I can’t say that I know much about draft ciders, but my life has been filled with apples from an early age (applesauce, apple juice, apple cider, apple pie, etc.)…so that’s gotta count for something. And there’s just something about cider that fits with Fall. The other night I attacked a bottle of Woodchuck 802 with an open mind and inquisitive palate, and was pleasantly surprised. My thoughts are as follows:
802 is named after the Vermont area code where Green Mountain Cidery—the brewer of Woodchuck—is located (a la Goose Island’s 312). For all you brewers out there…it’s not a bad method for assigning a cool numerical name to your alcoholic beverage, especially if your best idea so far has been something like “Cider #4” or “Beer 3, Batch 5”. The cider poured a tad darker than your standard apple juice, with a good bit of carbonation and no head. But I’m pretty sure that’s not a hallmark of ciders…I had to keep reminding myself I wasn’t drinking beer. To my untrained nose, it smelled like apple juice with a tinge of alcohol; I genuinely wished I could pick up more subtleties, but that was truly all my nose could detect.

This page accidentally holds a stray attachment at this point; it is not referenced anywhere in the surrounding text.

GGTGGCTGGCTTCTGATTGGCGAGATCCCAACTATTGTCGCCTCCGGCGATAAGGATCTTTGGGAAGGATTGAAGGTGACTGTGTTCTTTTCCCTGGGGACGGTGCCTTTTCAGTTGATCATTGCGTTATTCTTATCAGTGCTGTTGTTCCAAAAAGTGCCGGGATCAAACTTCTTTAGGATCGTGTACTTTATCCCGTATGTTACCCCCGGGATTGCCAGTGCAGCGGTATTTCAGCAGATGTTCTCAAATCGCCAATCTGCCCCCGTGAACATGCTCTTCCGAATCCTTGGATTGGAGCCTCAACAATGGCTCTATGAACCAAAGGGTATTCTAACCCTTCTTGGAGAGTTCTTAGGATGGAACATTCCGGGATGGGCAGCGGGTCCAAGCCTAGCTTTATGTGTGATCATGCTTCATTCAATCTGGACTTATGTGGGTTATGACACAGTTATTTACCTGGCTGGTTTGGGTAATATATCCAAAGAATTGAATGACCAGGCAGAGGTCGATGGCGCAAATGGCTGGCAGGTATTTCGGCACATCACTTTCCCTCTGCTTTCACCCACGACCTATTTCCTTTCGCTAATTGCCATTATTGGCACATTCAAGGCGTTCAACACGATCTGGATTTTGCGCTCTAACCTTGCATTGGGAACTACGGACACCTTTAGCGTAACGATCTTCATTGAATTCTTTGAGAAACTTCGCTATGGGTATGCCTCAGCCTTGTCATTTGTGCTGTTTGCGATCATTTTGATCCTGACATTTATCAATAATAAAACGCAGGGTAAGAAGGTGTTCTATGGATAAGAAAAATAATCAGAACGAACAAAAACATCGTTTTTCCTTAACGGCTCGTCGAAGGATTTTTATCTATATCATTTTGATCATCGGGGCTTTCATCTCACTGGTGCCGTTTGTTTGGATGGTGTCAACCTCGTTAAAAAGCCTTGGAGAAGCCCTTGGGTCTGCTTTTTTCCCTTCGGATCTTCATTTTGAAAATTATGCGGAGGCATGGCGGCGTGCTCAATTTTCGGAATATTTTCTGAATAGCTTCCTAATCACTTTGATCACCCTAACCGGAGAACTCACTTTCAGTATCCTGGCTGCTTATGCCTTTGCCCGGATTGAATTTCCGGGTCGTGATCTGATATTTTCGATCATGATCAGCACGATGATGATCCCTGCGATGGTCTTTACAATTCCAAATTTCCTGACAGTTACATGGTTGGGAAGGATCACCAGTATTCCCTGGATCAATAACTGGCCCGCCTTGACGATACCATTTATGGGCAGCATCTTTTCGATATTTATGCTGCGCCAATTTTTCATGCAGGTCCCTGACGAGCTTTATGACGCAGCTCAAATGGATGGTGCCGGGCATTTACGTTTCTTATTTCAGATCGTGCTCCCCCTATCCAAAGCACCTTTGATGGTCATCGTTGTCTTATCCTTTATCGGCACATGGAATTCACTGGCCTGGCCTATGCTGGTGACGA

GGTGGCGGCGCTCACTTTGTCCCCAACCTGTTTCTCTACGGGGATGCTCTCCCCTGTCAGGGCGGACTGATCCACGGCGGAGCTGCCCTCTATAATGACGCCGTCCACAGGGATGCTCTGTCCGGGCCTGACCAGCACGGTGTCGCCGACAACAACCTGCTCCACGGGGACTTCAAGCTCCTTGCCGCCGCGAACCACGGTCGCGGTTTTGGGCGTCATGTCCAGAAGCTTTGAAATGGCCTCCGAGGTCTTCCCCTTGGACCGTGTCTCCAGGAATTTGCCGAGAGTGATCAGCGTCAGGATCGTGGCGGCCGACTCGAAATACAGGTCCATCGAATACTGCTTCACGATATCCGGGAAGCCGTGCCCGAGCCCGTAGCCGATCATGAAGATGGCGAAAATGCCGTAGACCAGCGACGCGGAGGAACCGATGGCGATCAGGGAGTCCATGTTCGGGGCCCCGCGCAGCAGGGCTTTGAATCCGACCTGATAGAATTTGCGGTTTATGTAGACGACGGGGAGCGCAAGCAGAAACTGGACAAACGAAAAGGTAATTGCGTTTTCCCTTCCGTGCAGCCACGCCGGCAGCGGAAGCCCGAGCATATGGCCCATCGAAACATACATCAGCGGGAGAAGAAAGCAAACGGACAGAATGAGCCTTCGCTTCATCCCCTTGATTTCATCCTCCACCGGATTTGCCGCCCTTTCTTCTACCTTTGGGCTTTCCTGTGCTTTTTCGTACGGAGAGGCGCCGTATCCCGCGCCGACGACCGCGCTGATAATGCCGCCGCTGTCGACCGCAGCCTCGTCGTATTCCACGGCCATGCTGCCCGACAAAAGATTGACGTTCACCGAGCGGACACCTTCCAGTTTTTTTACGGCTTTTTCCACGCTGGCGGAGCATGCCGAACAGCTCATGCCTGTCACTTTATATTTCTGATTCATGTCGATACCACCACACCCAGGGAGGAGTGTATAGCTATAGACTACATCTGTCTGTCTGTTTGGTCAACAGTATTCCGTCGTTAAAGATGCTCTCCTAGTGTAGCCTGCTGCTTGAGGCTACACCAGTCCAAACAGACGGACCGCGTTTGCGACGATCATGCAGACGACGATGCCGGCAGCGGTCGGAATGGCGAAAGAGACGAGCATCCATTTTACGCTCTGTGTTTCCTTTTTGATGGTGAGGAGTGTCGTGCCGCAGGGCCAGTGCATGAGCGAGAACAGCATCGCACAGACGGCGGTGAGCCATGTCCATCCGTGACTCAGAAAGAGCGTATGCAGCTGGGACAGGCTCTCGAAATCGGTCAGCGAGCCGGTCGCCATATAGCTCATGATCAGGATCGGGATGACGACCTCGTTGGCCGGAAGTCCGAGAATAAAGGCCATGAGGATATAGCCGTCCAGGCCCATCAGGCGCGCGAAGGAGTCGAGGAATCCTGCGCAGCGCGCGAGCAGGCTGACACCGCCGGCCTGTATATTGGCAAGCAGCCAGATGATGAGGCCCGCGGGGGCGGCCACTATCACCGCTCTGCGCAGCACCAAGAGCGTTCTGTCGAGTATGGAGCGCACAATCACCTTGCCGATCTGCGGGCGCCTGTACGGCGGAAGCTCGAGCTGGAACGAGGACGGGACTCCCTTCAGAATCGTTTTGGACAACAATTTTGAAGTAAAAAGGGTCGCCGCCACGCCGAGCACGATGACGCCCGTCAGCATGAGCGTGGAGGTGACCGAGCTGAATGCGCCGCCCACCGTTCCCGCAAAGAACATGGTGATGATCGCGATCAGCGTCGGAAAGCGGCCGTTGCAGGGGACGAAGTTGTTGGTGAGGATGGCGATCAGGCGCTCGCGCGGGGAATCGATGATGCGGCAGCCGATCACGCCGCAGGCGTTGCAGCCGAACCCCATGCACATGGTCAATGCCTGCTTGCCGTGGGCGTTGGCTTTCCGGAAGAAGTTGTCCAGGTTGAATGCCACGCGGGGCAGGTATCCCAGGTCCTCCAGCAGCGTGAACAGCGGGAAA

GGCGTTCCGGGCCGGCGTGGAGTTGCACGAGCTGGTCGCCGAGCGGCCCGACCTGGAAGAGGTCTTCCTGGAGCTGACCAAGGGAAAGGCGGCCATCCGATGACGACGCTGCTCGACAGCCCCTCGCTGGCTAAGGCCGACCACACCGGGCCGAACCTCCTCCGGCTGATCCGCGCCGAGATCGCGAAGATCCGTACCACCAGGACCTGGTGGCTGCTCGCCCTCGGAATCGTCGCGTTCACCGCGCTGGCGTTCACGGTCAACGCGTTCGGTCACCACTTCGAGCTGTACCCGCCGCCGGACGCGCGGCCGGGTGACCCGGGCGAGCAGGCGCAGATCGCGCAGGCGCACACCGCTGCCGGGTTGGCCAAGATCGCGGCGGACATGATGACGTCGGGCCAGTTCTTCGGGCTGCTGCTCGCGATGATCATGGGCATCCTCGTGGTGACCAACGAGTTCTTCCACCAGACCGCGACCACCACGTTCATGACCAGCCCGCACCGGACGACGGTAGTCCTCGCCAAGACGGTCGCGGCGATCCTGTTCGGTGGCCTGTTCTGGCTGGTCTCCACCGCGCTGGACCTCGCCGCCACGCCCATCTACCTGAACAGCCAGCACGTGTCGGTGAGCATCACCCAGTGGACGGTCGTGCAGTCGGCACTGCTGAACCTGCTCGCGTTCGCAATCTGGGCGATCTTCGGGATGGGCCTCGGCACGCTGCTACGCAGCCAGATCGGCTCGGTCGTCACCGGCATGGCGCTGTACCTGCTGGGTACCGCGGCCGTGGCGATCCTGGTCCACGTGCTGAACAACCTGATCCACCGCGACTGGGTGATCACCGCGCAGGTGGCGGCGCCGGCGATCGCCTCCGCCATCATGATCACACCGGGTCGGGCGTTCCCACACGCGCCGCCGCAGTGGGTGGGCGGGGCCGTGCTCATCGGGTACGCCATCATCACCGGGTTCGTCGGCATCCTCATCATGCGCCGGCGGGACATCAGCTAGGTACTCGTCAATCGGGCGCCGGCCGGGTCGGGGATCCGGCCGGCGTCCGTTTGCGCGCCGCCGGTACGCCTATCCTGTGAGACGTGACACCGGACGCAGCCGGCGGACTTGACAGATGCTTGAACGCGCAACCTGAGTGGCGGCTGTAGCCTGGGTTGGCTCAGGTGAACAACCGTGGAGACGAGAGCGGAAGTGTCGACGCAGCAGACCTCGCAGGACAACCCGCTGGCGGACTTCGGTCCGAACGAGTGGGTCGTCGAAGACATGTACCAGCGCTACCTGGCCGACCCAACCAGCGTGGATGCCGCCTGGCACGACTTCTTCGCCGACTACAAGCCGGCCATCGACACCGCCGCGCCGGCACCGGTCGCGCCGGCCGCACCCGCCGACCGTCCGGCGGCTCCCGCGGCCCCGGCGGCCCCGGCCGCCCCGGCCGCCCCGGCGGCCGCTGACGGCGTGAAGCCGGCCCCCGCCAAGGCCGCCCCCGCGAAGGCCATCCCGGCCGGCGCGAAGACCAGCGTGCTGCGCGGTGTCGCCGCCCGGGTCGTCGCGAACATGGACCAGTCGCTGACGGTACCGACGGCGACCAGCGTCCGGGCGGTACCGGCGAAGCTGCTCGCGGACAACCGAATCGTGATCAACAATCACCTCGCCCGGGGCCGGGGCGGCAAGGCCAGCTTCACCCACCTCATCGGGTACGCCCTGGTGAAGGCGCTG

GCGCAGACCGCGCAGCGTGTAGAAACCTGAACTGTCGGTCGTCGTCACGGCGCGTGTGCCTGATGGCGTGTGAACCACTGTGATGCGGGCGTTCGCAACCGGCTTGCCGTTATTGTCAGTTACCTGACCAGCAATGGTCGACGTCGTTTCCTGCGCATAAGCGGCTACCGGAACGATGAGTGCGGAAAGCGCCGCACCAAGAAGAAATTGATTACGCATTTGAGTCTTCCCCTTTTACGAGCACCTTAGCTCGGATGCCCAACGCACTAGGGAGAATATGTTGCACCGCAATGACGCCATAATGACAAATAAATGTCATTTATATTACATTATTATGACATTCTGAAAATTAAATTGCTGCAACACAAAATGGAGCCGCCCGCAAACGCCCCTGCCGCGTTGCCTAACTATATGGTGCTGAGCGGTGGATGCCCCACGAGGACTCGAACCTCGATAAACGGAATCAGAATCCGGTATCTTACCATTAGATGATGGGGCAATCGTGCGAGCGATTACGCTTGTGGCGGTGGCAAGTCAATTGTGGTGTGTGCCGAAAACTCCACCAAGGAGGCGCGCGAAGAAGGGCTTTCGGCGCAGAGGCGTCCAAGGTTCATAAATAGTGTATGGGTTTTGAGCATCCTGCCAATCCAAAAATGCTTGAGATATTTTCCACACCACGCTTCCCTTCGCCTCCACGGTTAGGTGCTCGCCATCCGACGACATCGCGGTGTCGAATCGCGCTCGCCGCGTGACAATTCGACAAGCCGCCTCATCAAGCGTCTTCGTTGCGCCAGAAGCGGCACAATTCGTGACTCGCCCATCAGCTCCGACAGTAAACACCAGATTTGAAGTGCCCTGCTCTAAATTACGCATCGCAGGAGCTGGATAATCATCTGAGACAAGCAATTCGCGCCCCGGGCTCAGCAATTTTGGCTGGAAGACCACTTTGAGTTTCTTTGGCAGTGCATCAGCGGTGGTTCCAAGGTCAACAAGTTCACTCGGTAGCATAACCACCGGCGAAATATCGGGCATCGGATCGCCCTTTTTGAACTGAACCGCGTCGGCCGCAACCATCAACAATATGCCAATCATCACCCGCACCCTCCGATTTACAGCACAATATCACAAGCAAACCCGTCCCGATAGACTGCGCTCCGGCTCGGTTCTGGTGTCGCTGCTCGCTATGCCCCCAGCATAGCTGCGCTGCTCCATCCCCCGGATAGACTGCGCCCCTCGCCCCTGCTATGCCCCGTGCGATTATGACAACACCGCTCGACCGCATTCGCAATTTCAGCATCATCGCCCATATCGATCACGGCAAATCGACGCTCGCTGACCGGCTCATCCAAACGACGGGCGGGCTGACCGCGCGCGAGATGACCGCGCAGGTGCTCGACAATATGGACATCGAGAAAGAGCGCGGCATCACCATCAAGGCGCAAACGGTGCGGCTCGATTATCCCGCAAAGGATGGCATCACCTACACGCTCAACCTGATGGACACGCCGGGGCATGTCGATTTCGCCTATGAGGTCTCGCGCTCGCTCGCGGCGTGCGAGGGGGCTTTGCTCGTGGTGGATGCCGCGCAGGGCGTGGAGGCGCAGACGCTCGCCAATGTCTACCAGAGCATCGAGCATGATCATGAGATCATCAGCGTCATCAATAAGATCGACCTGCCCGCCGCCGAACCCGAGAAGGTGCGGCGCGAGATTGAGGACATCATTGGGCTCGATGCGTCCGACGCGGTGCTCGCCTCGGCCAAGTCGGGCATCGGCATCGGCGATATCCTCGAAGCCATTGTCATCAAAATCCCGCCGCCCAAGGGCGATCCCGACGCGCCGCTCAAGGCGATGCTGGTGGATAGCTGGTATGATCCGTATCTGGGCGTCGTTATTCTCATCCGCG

As I sipped, I found myself wishing I had more to compare the flavor to. But what kept coming to mind was something slightly dryer and tangier than Woodchuck’s classic Amber, with alcohol at the end and the subtlest hint of caramel sweetness when it warmed up a bit. This probably comes from the caramelized sugar added, which is 802’s identifying feature…but the sweet and tangy bite from the apples still dominates throughout. And that’s a good thing; honestly…I think this is what Woodchuck was going for. It’s a more “sessionable” cider (if that’s possible); it doesn’t add a lot of depth like the Fall Cider does, but stays the simpler course and takes the position of an everyday workhorse. The Old Faithful of Woodchuck’s lineup, methinks. I’d be interested to hear a more experienced cider buff’s opinion, but I was happy to polish off my glass; this would be a solid choice of cider for me anywhere, anytime.